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Rescue Queen ’Mamohato Hospital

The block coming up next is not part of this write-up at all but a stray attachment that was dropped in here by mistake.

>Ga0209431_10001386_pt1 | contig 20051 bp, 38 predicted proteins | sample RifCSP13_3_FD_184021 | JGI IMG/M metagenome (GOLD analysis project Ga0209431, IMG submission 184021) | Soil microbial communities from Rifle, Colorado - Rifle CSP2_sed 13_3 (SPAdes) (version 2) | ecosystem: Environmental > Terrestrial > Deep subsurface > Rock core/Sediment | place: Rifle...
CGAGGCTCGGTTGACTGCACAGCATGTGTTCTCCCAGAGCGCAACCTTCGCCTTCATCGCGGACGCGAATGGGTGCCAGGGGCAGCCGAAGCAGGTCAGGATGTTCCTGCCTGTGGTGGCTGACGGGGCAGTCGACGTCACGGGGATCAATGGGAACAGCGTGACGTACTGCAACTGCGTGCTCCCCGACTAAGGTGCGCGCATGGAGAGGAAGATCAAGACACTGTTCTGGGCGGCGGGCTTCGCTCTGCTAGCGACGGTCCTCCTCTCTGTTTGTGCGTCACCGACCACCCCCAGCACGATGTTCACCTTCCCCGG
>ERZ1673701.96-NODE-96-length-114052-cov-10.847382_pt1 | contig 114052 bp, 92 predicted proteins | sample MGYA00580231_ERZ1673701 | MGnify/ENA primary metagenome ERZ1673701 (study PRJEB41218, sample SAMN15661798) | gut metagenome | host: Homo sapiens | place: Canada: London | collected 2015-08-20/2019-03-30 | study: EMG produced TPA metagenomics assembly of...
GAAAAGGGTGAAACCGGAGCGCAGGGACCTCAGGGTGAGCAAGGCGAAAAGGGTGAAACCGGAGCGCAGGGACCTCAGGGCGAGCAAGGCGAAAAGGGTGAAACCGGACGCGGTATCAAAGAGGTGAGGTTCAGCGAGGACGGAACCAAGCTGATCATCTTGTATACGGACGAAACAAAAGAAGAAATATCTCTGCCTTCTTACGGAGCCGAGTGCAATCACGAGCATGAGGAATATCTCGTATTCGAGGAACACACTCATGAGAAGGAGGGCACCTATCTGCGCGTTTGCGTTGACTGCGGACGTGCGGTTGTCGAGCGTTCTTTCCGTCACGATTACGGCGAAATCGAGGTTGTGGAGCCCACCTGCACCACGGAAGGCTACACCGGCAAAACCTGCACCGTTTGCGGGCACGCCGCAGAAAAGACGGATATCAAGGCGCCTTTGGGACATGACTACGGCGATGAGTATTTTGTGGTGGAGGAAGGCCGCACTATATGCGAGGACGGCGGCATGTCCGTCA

THE shambolic state of affairs at Queen ’Mamohato Memorial Hospital, the country’s only referral institution, is a national disgrace. In fact, each day that passes is confirming how unwise the government’s decision to boot out a South African consortium that was managing the hospital was. With the Tšepong Consortium out, things have spectacularly collapsed at Queen ’Mamohato Memorial Hospital. What’s left is a shell of a hospital bereft of any essential equipment and services. The hospital no longer has any equipment to diagnose complex diseases such as cancer or the capacity to carry out autopsies. The hospital’s only pathologist has also walked out, frustrated by the massive bungling by the new administrators. Specialist foreign doctors have also quit in droves. Many others are said to be contemplating quitting as well. Basics such as stationery are also in short supply. Morale is said to be rock-bottom after the government failed to pay hospital staff their August and September salaries and allowances. Yet faced with a crisis of such magnitude, Health Minister, Semano Sekatle, has remained defiant bizarrely telling a local weekly that there was no crisis at Queen ’Mamohato Hospital. Sekatle has remained bullish and has dismissed claims that there is a crisis at Queen ’Mamohato. That in our opinion is not helpful. The government needs to admit that it bungled. Only then can a proper process to fix the mess at Queen ’Mamohato Hospital begin. While there may have been issues with how the Tšepong Consortium managed the hospital, we would like to believe the decision to boot out the group was ill-thought out. It was almost a knee-jerk reaction and possibly a politically motivated move to placate a restless workforce. But this has since backfired with disastrous consequences for Basotho. The messy divorce has now showed that the government had no Plan B. When the Tšepong Consortium walked out, the government had no plan as to how it was going to manage the hospital and ensure continuity. Now we are paying the price. We would like to believe that the buck stops with Sekatle who as Health Minister should have properly advised the government on how they could seamlessly manage the divorce. We knew that this divorce was going to be extremely messy since Tšepong Consortium felt deeply aggrieved. The government should have known this and put in place adequate measures to ensure a smooth handover and continuity of services. That was not done. A few months after the divorce, it has become clear that the current status quo at Queen ’Mamohato Hospital cannot continue. Yet, it cannot go back to Netcare and renegotiate new terms. The bridges have been burnt and relations have been extremely damaged. What that means is that the government must now come up with a totally new plan to rescue Queen ’Mamohato Hospital. That must be done if it is to rescue its battered reputation. We know however that governments have a terrible reputation of running down big institutions. Such institutions are often marked by gross inefficiency and general lethargy. That is why we remain adamant that the government must come up with a better deal that hands the hospital back into private hands to manage it on its behalf. Queen ’Mamohato Memorial Hospital is the only referral hospital that we have in Lesotho and it must not be allowed to die.

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